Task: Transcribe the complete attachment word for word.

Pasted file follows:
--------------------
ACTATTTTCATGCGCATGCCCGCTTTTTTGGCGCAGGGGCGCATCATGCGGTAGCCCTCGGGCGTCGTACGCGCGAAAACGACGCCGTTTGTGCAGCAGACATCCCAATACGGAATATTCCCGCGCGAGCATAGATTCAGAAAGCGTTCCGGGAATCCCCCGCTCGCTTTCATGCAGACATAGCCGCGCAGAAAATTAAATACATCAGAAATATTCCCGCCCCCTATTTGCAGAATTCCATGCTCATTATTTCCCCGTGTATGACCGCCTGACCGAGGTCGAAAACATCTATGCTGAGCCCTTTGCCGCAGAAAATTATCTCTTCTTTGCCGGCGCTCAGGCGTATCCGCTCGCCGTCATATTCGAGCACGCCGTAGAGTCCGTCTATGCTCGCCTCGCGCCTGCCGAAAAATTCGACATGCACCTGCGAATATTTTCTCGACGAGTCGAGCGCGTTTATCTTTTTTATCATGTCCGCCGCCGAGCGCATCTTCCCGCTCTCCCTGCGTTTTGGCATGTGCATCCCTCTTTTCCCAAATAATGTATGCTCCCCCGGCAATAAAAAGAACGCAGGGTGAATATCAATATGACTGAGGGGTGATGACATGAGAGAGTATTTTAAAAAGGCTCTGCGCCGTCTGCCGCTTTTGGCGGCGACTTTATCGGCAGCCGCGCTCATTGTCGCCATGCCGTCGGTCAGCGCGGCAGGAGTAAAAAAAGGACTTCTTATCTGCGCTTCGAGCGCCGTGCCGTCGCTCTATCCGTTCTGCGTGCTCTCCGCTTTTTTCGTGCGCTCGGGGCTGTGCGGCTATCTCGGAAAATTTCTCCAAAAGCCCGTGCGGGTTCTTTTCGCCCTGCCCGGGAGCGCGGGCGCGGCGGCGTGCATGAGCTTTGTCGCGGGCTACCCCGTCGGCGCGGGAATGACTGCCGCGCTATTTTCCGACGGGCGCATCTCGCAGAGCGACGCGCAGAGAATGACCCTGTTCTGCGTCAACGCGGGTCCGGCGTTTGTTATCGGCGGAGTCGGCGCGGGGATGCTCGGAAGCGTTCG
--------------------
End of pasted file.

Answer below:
ACTATTTTCATGCGCATGCCCGCTTTTTTGGCGCAGGGGCGCATCATGCGGTAGCCCTCGGGCGTCGTACGCGCGAAAACGACGCCGTTTGTGCAGCAGACATCCCAATACGGAATATTCCCGCGCGAGCATAGATTCAGAAAGCGTTCCGGGAATCCCCCGCTCGCTTTCATGCAGACATAGCCGCGCAGAAAATTAAATACATCAGAAATATTCCCGCCCCCTATTTGCAGAATTCCATGCTCATTATTTCCCCGTGTATGACCGCCTGACCGAGGTCGAAAACATCTATGCTGAGCCCTTTGCCGCAGAAAATTATCTCTTCTTTGCCGGCGCTCAGGCGTATCCGCTCGCCGTCATATTCGAGCACGCCGTAGAGTCCGTCTATGCTCGCCTCGCGCCTGCCGAAAAATTCGACATGCACCTGCGAATATTTTCTCGACGAGTCGAGCGCGTTTATCTTTTTTATCATGTCCGCCGCCGAGCGCATCTTCCCGCTCTCCCTGCGTTTTGGCATGTGCATCCCTCTTTTCCCAAATAATGTATGCTCCCCCGGCAATAAAAAGAACGCAGGGTGAATATCAATATGACTGAGGGGTGATGACATGAGAGAGTATTTTAAAAAGGCTCTGCGCCGTCTGCCGCTTTTGGCGGCGACTTTATCGGCAGCCGCGCTCATTGTCGCCATGCCGTCGGTCAGCGCGGCAGGAGTAAAAAAAGGACTTCTTATCTGCGCTTCGAGCGCCGTGCCGTCGCTCTATCCGTTCTGCGTGCTCTCCGCTTTTTTCGTGCGCTCGGGGCTGTGCGGCTATCTCGGAAAATTTCTCCAAAAGCCCGTGCGGGTTCTTTTCGCCCTGCCCGGGAGCGCGGGCGCGGCGGCGTGCATGAGCTTTGTCGCGGGCTACCCCGTCGGCGCGGGAATGACTGCCGCGCTATTTTCCGACGGGCGCATCTCGCAGAGCGACGCGCAGAGAATGACCCTGTTCTGCGTCAACGCGGGTCCGGCGTTTGTTATCGGCGGAGTCGGCGCGGGGATGCTCGGAAGCGTTCG